Beyond Our Lists: The Experience that Surprised Me

Beyond Our Lists: The Experience that Surprised Me

This week’s inspiration comes from a holiday shopping event that a friend and I attended at our local Nordstrom.

Although I had my list, (mostly in my head—aren’t those the scariest ones?), my friend and I grabbed a bite to eat in the café and reviewed in detail what we were looking for that evening. Soon the lights flickered, the music began, and so did our mission-driven shopping. We agreed to split up to meet back after forty-five minutes.

At our rendezvous, a strange thing began to happen. Some of our gifts were beyond our lists. As we began to tell each other about our discoveries, we described the recipient of each gift. And how the gift would be used. And why it was the perfect gift for that person.

Her thoughtful recollections inspired mine.

Shopping became more than just checking the box; it became a time of sharing family personalities, stories, and traditions. It was strangely energizing and amazingly satisfying to think through the festivities ahead and then envision a gift that would make the experience even more special or memorable.

Gretchen Rubin’s thought for the day from The Happiness Project may sum it up best:

To eke out the most happiness from an experience:
          anticipate it,
          savor it as it unfolds,
          express happiness,
          and recall a happy memory.

Yes, that’s exactly what we did! And yet, I still was surprised at my sudden vigor.

I’d been cyber-shopping for weeks. I’d researched the top-selling gifts, clicked on deals-of-the-day, googled promotion and coupon codes, and more than once went to bed burned-out and bleary-eyed from screen fatigue.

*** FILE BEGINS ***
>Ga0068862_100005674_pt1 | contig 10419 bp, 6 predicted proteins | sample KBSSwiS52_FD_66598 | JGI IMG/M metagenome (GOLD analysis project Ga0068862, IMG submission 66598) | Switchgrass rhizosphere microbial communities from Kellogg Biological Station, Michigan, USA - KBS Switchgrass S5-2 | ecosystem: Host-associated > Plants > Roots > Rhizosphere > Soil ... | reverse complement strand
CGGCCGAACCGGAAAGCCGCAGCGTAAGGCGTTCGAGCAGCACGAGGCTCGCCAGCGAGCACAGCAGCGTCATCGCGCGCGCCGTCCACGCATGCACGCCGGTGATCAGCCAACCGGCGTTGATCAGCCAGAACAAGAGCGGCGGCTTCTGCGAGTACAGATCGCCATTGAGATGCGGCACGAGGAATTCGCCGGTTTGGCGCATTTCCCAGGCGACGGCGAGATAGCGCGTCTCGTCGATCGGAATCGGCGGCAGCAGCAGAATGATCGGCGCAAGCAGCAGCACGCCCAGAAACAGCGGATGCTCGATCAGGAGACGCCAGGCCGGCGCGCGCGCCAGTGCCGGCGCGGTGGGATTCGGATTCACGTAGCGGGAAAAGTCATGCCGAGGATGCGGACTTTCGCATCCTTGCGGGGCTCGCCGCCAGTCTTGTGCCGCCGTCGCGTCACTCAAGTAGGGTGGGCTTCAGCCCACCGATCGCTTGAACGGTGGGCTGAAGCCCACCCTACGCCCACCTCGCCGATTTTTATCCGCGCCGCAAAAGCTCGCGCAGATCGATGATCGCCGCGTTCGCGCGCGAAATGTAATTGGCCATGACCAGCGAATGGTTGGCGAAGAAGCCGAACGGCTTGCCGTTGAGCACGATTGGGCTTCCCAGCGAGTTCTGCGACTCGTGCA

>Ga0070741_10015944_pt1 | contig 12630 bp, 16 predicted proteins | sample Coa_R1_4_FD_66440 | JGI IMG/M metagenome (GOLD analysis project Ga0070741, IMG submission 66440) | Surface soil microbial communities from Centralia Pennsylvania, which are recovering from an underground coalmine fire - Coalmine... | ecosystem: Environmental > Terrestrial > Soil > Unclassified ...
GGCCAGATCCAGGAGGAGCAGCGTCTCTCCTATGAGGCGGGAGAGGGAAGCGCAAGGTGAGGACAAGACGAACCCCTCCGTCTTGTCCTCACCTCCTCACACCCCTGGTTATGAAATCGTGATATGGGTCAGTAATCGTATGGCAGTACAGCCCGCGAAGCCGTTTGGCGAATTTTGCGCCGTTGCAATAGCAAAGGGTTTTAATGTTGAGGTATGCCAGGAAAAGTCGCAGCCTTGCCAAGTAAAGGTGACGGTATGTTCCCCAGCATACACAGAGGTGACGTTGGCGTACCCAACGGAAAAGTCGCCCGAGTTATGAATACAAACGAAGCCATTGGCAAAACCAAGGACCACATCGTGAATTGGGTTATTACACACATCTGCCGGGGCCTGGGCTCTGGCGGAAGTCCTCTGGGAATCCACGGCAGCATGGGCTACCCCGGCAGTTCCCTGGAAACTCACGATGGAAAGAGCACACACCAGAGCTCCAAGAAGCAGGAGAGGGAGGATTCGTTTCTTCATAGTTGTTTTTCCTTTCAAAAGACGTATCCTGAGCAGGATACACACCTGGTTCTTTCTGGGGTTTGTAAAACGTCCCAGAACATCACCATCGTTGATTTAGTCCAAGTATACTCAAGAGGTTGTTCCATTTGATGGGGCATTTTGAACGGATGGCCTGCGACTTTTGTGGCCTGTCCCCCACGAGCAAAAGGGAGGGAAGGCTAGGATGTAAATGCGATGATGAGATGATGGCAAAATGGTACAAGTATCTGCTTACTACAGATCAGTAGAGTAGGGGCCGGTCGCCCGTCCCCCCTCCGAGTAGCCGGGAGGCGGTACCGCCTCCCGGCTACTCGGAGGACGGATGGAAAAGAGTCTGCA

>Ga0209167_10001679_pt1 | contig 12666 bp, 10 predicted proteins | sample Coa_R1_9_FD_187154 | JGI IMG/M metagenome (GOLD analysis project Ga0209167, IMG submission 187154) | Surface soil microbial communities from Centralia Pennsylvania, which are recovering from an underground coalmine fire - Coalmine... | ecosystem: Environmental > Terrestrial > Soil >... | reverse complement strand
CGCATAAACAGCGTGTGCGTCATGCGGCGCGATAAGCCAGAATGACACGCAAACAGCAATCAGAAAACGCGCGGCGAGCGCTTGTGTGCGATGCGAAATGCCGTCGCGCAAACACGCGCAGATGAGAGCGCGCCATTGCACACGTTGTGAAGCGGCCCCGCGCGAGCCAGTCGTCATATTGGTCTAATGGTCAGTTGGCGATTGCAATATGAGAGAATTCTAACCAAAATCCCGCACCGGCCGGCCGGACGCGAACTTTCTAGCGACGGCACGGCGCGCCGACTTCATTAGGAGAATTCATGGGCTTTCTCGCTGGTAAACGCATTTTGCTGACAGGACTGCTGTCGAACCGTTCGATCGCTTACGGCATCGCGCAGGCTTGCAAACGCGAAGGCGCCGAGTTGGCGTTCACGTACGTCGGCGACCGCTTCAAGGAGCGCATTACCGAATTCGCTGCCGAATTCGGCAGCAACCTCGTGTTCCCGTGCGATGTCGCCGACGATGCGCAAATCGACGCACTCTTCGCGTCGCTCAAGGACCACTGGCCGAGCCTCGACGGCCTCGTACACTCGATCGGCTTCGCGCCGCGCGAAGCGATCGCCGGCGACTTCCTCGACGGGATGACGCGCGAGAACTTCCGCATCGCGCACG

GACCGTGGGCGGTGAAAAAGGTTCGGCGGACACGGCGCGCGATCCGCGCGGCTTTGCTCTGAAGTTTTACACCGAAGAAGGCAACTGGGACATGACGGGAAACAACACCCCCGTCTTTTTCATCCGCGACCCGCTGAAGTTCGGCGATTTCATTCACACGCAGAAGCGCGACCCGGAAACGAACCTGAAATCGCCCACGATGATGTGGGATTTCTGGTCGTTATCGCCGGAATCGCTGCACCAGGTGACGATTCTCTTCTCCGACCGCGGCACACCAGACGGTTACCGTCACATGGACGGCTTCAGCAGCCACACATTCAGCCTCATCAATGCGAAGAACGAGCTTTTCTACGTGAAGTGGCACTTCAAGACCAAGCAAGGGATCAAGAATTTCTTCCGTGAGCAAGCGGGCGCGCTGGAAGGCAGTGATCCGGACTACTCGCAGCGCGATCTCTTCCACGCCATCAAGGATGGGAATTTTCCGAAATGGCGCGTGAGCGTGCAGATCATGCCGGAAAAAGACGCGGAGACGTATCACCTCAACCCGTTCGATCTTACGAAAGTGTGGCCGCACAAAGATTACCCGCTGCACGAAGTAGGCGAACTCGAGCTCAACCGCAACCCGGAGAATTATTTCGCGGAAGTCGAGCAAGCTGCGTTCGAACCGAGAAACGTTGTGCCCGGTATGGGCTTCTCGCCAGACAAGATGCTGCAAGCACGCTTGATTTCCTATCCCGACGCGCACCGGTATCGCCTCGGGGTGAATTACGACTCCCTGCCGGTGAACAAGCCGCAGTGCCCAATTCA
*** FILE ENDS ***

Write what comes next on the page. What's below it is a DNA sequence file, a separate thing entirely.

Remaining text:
What was it about this round of shopping that invited me to experience gift-giving in a different way?

My mind rewound to the words I’d just heard from the Christmas pageant director at our church. He asked us to recall our own pageant memories. Were you an animal? Anyone ever promoted to a human? I chuckled at my own memory of being a sheep and then a wise man (even at a young age, I remember loving the bling of that crown!).

But his next words gave me pause. Citing the predictive and tremendous popularity of the Christmas Eve pageant, he noted that live performances, even if on the same subject matter, hit our brains in a different way.


Maybe it was the funky music, or the fabulous Christmas decorations, or the artful displays of merchandise, or the stellar sales people who not only helped me shop but actually took the packages to my van! Or maybe it was simply the opportunity to deepen a friendship with more shared recollections. But there is no question that this live experience helped me shift into a more earnest and reflective gear, becoming more open to all this season of love, joy, and hope has to offer.

How about you? Have you had a “live experience” reenergize your holiday preparations? Tell me about it. I’d love to know.

My best – always,

Becky  (Neehah! Note the new name!)

P.S. Madison had a successful 30-day review meeting in her new residential placement. What a journey! Thanks so much for continuing to remember her in your thoughts and prayers.

P.S.S. At Pathfinders for Autism, we are looking for a Project Assisitant to help our growing organization. Also, thanks for your kind words and reviews about my book. I’d be honored if you’d consider it during your holiday gift-giving season. A portion of the proceeds benefits Pathfinders.

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